Even a few years ago, you’d be hard-pressed to find anything being said in India about Female Genital Mutilation or Cutting (FGM). But this form of gender-based violence has been happening in the country secret for at least 1,400 years.
FGM involves removing all or part of the external genitalia of a young girl, usually by force, to control their sexuality. While there is still a tendency to think of it as something that happens in distant “Africa”, FGM is very much practiced in India too. Most cases – called “khatna” and occurring among the Bohras, a sect of Shia Muslims – have gone unreported, but today more and more survivors are raising awareness about it.
Speak Out On FGM, a survivor-led organisation has just released “A Guide to Eliminating Practice of FGM”, in collaboration with Lawyers Collective. The report reveals how “It infringes on the right to life and physical integrity, the right to health and the right to freedom from torture, cruel and unusual treatment, and violence.” And these are 5 things everyone should know about this cruel, ancient practice:
From Norway to Nigeria to New Zealand, over 40 countries worldwide have explicitly banned some or all forms of FGM. This means there is a specific legal recourse for survivors or those under threat of FGM. In India however, there is no specific provision criminalising the practice. In the absence of that, Sections 319 to 326, Section 324 and Section 326 of the Indian Penal code can be used against those who cause varying degrees of hurt. Then there are specific provisions in The Protection of Children from Sexual Offenses Act (2012), the Integrated Child Protection Scheme (2009) and the National Policy for Children which specifies that “that no custom, tradition, cultural or religious practice is allowed to violate or restrict or prevent children from enjoying their rights.” International laws like those in the Convention on the Elimination of all Forms of Discrimination Against Women (1979) can also be invoked in cases involving FGM.
In an earlier interview with Youth Ki Awaaz, Speak Out On FGM convener Masooma Ranalvi shared how Bohra women were taking their young daughters for FGM ‘surgeries’. The report similarly describes how FGM has become a medicalised procedure now – meaning that medical professionals carry it out in more sanitary and ‘respectable’ settings. This is a cause for concern because the practice has no medically proven benefits. On the contrary, many survivors have reported excessive bleeding, urinary problems, tissue swelling, and (in later life) pain during sexual intercourse, depression, anxiety and post-traumatic stress disorder.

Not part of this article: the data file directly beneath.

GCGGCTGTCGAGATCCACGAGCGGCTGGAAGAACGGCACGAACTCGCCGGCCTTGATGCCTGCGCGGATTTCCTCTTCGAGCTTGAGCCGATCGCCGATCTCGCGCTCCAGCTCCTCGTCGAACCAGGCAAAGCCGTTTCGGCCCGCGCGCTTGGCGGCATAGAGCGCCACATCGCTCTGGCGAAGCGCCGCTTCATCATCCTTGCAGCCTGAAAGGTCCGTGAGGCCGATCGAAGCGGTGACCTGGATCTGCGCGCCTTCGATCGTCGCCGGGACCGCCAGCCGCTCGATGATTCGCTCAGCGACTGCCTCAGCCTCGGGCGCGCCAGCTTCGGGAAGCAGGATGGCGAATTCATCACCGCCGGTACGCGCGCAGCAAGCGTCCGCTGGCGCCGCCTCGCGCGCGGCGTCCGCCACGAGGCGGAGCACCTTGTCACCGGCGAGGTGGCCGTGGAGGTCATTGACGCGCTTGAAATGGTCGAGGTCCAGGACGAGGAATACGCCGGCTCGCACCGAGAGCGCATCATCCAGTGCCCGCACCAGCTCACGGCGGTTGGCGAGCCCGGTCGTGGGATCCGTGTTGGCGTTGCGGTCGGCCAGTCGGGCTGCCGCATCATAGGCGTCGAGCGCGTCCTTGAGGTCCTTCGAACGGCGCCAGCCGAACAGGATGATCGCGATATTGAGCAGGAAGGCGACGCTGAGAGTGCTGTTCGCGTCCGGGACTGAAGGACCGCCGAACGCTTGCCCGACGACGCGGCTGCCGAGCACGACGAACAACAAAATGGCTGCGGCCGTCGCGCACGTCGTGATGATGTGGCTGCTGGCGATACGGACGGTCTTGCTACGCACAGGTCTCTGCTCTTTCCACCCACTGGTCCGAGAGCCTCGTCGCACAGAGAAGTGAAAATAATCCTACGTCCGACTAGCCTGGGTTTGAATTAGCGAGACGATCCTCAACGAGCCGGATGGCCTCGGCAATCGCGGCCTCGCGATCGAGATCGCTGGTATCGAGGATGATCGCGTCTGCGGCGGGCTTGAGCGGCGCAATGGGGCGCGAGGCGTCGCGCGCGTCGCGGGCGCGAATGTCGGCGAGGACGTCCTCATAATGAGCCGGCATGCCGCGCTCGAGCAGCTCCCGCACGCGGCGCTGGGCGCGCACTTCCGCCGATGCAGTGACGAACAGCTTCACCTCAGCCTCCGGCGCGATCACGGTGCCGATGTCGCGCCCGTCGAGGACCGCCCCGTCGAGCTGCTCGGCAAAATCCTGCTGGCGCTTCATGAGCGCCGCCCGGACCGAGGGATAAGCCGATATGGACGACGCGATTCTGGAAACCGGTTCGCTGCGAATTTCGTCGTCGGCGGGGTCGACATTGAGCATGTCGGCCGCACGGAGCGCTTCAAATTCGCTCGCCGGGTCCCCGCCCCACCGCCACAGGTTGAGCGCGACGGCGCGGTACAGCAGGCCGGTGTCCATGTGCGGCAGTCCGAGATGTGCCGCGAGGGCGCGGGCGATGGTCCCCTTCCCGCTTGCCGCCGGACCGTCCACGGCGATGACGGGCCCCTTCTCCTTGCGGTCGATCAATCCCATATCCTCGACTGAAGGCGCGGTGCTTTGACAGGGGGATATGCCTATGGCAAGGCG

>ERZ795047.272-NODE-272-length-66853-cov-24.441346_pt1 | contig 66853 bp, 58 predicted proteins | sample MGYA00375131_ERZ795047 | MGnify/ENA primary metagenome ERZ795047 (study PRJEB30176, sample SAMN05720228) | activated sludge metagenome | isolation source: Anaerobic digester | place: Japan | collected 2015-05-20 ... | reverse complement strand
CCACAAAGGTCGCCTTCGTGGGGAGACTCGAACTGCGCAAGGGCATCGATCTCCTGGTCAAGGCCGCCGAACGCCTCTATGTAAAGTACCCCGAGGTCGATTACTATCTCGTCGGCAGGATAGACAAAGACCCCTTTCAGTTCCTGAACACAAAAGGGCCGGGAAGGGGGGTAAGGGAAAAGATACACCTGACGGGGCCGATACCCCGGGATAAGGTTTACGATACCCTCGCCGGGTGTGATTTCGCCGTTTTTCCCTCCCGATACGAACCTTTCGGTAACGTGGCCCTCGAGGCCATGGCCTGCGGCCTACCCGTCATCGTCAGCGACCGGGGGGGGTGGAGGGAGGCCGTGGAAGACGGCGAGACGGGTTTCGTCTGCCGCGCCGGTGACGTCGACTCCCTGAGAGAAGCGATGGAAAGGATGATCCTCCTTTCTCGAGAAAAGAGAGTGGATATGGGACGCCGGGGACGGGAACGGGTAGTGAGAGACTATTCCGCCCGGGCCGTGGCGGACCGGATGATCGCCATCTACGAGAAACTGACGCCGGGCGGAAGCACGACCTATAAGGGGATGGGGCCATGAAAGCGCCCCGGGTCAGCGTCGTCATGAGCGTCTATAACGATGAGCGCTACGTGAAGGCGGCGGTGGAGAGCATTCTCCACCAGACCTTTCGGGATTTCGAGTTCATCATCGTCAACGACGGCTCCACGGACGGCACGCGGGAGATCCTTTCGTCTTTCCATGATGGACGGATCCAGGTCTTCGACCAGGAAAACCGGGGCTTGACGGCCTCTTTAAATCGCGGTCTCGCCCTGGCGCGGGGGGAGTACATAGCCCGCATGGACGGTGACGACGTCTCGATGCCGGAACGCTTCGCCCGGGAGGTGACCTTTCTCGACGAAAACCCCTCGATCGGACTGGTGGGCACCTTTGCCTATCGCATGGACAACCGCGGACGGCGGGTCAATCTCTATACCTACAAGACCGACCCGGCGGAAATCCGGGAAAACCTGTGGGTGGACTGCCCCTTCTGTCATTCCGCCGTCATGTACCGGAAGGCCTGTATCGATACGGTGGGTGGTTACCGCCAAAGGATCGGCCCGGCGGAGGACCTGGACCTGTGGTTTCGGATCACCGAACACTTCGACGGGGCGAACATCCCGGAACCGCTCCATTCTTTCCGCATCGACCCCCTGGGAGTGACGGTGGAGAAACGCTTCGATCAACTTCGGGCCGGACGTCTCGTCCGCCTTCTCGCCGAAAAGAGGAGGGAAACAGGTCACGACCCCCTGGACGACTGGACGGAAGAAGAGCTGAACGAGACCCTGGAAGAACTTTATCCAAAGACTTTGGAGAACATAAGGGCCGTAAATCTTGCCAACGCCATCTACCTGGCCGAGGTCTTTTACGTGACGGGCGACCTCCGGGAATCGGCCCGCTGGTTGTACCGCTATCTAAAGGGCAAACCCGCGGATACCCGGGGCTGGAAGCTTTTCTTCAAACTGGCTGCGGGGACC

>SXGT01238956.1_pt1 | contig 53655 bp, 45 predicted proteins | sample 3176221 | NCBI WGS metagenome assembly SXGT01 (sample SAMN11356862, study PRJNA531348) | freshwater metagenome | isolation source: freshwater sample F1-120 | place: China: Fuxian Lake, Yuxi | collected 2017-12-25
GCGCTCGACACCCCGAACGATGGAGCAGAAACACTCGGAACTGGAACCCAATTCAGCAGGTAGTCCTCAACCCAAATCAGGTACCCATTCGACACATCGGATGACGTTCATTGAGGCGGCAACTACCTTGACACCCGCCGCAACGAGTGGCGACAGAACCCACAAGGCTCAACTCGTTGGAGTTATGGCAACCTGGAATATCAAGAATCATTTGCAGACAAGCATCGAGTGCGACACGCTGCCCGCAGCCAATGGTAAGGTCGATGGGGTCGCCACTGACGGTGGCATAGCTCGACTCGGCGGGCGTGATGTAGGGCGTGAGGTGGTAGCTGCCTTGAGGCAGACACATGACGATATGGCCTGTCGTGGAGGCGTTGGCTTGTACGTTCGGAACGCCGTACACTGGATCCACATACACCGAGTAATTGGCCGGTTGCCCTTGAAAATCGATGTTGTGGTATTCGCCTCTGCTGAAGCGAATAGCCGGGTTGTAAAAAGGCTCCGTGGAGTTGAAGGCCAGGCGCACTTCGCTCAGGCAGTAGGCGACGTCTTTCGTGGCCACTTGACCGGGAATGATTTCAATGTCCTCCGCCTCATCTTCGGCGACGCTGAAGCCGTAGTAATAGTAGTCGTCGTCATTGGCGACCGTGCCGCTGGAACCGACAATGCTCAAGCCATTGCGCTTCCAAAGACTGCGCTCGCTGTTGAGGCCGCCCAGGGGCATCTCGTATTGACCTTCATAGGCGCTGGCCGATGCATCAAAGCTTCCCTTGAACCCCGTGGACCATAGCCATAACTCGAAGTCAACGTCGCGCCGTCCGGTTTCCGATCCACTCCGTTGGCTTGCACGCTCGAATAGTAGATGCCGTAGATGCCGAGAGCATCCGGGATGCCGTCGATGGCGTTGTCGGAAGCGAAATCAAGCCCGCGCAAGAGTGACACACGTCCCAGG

There’s a lot of cultural weight placed on FGM. This can be difficult to confront, when it is so closely linked to not just the practices of a particular community, but its very identity. And the sword of excommunication is dangled over the heads of dissenting members. This has disempowered so many Bohra women from talking about what they went through. But today, many Bohras want FGM to come to a grinding halt.
In fact, it was a group of Dawoodi Bohras themselves that worked towards instituting the Bombay Prevention of Excommunication Act back in 1949, that protects the rights of those excommunicated by their own communities.. The report cites this, and the Maharashtra Prohibition of People From Social Boycott (Prevention, Prohibition and Redressal) Act of 2016, in the hopes that it will help individual members take a stand against crimes in the name of tradition.
The report included the experiences of FGM survivors too, who mentioned that as a result of the practice, “they get nightmares [and] they get fear and anxiety when they get married.”
Another Bohra woman explained how deeply it affected her during her pregnancy, saying “I felt anxious whenever anyone touched me and had panic attacks whenever I was checked by medical staff. Not one doctor or midwife questioned this or understood why.”
Because of the effects FGM has on those who have been subjected to it, many now view it as a disability, insofar as it is a condition that restricts personal development and functioning.
In France, “FGM/C is seen as a form of disability under the French legal regime,” and we have Article 229 to thank for that. The report suggests that India could definitely take a leaf out of France’s book with regards to this.
Sections of the IPC and a few acts applicable in some Indian states may be of help, but they are stopgap measures at best. What is desperately needed is for India to adopt an anti-FGM law as soon as possible.
Compiled with the help of senior Supreme Court Advocate Indira Jaising, the fourth sections of the report lays out the basics of a law or policy to eradicate FGM from India. This includes, as in law, the definitions of FGM, parties who may be penalised, the time period for reporting, the duty to report, prevention and rehabilitation measures among other things.
Encouragingly, Minister for Women and Child Development Maneka Gandhi has said the government will act to end FGM in India. And now, with this document in place, there really should be no further delay in eradicating FGM from India.